The only reason that ‘Isis’ was chosen as the song to work together on was that we were at my loft apartment and Bob didn’t have a guitar with him… but I had a piano, and ‘Isis’ was the one song that he had started to write on the piano… We are sitting at a piano together and we are writing these verses in an old Western ballad kinda style.
-Jacques Levy

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Bob Dylan’s Best Songs: Tryin’ To Get To Heaven





The air is getting hotter
There’s a rumbling in the skies
I’ve been wading through the high muddy water
With the heat rising in my eyes
-Bob Dylan (Tryin’ To Get To Heaven)

Environment affects me a great deal,a lot of the songs were written after the sun went down. And I like storms, I like to stay up during a storm. I get very meditative sometimes, and this one phrase was going through my head: ‘Work while the day lasts, because the night of death cometh when no man can work. ‘ I don’t recall where I heard it. I like preaching, I hear a lot of preaching, and I probably just heard it somewhere. Maybe it’s in Psalms, it beats me. But it wouldn’t let me go. I was, like, what does that phrase mean? But it was at the forefront of my mind, for a long period of time, and I think a lot of that is instilled into this record.
-Bob Dylan – about “Time Out Of Mind” (to John Pareles, Sept 1997

The life here is drained, vampire-like, from a whole slew of blues songs, it’s title probably taken from the American Folk Song “The Old Ark’s A-Moverin”.. This is “Blind Willie McTell” with a hangover, a picture of the old south, “riding in a buggy with Miss Mary-Jane” and shaking the sugar down.
There is an extraordinary harmonica break, like the best of Dylan, where it carries on the sense of the lyrics into a place where language no longer works.
-Brian Hinton (Bob Dylan Complete Discography)

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Bob Dylan’s Best Songs: I’ll Keep It With Mine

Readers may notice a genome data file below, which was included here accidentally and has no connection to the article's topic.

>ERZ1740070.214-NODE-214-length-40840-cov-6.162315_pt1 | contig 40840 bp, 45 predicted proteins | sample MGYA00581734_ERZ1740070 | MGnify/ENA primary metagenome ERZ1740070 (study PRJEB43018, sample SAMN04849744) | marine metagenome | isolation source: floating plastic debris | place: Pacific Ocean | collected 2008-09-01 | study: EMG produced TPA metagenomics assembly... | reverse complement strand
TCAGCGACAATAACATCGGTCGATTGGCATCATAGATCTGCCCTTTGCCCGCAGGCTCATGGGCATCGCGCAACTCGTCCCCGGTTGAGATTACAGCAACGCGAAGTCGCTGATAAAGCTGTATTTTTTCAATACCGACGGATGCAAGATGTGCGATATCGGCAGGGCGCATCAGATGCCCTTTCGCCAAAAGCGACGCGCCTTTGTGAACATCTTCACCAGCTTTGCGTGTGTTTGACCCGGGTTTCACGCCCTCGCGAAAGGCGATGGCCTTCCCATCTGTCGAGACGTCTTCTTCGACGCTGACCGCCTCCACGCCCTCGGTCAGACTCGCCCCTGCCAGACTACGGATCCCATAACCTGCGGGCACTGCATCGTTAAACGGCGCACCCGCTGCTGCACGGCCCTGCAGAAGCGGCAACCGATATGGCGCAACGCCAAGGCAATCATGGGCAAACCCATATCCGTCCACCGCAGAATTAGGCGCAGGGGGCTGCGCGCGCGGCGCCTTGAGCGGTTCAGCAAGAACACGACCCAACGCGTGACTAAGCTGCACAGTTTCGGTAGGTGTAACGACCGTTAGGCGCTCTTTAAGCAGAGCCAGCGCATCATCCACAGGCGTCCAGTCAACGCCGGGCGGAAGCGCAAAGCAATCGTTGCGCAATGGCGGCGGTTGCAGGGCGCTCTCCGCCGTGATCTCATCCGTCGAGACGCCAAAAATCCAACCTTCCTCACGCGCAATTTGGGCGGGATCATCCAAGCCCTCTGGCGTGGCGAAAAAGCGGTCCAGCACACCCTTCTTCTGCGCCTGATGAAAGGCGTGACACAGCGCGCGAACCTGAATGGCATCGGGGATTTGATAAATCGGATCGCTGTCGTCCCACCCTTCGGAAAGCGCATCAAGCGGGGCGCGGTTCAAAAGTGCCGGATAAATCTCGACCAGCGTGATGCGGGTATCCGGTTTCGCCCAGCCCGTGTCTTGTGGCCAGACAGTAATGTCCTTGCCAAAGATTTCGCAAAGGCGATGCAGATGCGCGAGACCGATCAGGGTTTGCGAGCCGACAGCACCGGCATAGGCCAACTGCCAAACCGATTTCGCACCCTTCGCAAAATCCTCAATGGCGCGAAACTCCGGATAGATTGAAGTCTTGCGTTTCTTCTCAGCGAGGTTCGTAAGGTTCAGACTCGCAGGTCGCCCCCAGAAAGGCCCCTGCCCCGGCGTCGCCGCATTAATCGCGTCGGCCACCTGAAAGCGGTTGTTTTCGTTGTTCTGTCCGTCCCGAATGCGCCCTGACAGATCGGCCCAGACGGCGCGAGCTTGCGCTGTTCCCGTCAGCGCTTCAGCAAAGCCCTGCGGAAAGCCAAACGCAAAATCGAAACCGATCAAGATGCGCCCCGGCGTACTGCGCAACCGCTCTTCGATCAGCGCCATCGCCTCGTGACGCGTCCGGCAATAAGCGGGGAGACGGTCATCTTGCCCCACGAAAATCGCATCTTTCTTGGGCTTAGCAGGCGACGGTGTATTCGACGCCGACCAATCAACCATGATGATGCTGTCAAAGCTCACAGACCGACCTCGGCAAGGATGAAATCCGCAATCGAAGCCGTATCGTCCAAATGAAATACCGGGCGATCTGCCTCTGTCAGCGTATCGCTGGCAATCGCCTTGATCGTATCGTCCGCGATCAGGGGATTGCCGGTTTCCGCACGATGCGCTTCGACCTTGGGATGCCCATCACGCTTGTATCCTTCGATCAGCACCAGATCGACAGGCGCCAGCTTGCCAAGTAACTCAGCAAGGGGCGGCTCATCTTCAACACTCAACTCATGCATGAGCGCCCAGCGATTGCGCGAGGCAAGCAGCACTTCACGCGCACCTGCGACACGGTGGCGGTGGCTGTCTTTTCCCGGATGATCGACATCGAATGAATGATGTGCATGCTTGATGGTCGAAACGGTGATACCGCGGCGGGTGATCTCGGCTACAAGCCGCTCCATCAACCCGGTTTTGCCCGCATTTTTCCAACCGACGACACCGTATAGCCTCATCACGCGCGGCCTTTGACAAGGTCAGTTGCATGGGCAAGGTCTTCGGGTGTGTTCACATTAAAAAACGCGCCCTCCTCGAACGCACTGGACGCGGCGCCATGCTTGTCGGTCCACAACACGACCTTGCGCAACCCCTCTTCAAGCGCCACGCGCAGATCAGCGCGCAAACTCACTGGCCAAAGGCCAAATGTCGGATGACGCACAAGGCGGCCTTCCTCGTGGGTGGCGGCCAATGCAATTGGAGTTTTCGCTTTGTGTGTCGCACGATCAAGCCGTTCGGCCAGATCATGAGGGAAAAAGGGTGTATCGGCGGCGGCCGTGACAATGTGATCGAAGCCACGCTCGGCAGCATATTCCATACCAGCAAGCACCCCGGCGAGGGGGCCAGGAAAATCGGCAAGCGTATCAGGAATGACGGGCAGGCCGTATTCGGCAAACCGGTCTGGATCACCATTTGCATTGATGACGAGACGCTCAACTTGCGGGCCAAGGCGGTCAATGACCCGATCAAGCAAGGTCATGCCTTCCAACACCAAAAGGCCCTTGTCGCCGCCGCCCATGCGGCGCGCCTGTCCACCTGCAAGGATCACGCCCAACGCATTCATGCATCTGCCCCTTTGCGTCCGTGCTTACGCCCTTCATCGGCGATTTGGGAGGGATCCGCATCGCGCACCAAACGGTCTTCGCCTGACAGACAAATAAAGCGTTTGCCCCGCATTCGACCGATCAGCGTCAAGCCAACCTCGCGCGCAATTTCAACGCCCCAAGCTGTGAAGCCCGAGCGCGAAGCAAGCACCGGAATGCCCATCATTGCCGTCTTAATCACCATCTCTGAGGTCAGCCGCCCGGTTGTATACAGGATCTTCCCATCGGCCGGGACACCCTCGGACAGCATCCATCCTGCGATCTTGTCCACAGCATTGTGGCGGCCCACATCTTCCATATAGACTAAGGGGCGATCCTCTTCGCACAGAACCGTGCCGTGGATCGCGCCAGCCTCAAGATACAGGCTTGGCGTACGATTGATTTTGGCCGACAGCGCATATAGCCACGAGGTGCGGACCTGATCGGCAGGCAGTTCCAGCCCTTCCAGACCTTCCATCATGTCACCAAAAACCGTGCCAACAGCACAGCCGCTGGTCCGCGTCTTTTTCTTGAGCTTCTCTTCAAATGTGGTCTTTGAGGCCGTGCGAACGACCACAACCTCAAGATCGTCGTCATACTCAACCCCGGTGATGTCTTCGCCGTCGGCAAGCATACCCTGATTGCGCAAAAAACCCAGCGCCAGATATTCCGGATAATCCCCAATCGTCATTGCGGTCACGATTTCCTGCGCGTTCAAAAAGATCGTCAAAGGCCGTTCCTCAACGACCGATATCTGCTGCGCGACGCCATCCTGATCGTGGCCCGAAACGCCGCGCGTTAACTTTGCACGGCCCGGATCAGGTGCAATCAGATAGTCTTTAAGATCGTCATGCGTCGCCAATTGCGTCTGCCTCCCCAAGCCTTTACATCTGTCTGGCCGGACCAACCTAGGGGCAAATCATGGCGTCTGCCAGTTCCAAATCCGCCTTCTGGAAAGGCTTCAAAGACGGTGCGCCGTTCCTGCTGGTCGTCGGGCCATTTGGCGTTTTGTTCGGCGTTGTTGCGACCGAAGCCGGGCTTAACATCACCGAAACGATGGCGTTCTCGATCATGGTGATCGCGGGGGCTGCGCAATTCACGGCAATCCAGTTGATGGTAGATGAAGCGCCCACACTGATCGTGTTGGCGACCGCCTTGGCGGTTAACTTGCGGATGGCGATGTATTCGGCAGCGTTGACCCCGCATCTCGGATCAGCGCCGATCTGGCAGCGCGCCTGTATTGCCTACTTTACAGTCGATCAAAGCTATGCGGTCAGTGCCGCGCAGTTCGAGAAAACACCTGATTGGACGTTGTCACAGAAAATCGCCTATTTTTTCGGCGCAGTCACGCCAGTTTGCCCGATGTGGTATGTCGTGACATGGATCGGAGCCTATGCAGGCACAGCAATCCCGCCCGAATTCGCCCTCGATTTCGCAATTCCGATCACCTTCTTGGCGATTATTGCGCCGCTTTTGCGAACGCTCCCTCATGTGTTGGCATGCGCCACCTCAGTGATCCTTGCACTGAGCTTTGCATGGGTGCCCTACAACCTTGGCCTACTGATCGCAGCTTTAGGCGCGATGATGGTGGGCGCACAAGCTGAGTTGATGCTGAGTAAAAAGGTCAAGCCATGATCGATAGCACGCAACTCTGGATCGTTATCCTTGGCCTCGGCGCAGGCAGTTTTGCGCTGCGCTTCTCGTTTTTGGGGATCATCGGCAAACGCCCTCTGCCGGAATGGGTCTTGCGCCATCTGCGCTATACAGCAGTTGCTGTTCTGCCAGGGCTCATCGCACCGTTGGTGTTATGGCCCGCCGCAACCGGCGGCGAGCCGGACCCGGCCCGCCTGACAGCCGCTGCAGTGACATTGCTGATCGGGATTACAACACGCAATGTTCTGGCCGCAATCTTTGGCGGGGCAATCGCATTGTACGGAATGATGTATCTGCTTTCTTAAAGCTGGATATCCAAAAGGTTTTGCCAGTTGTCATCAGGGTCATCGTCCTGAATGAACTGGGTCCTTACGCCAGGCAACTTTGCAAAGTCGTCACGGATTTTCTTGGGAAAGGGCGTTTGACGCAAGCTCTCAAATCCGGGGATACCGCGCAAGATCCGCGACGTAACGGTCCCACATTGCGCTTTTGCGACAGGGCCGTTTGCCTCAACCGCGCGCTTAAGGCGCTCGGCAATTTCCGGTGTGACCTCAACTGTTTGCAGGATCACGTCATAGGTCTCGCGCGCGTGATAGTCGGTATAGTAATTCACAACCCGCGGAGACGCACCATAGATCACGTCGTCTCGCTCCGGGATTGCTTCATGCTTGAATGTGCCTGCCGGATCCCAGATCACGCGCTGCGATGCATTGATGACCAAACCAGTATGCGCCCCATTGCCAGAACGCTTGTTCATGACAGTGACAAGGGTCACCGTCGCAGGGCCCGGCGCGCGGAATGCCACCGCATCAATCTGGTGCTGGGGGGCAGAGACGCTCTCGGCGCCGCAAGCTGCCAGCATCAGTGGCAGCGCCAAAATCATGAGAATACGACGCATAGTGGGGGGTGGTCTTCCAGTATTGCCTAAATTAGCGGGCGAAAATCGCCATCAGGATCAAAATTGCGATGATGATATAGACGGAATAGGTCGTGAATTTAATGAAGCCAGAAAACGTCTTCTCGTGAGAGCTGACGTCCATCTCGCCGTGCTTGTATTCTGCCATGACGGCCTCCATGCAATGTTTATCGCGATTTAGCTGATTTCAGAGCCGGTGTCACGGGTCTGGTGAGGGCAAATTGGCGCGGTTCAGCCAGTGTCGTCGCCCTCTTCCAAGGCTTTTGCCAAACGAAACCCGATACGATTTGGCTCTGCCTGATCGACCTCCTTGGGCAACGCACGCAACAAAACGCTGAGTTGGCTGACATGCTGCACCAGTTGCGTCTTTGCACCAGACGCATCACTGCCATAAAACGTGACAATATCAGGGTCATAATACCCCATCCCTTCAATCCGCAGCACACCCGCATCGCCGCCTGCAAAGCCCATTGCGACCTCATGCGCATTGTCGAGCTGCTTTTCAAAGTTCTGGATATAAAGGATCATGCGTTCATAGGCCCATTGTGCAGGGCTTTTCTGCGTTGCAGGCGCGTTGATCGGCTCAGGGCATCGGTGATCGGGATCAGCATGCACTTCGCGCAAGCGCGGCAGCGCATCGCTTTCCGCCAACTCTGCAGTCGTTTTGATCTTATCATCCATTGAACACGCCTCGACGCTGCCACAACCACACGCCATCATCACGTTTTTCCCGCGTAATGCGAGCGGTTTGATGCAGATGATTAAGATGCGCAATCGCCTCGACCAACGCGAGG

You will search, babe
At any cost
But how long, babe
Can you search for what’s not lost?
Everybody will help you
Some people are very kind
But if I can save you any time
Come on, give it to me
I’ll keep it with mine

“I’ll Keep It with Mine,”·a heartbreakingly lovely solo performance on piano and harmonica, did turn up on Biograph, after sitting in the vault for twenty years. How can Dylan record something so beautiful and then let it remain unreleased? This is a question that gets asked again and again, which is why so many people collect Dylan tapes or buy boodlegs (illegal, unauthorized) Dylan albums.
~Paul Williams (Bob Dylan Performing Artist I: The Early Years 1960-1973)

And what an exquisite song it is. Author Paul Cable once described “I’ll Keep It with Mine” as “possibly the best thing he had written up to that point . . . [while] the lyrics form the least patronizing way I have yet heard of saying, ‘I’m older than you—therefore I know better.’” In just three verses, bound to a three-line refrain, Dylan manages to encapsulate so much of what he had been hoping to say in the trio of songs to Suze. In her case, though, he hadn’t got beyond his tangled feelings long enough to whisper words like, “If I can save you any time / Come on, give it to me / I’ll keep it with mine.”
-Clinton Heylin (Revolution in the Air: The Songs of Bob Dylan, 1957-1973)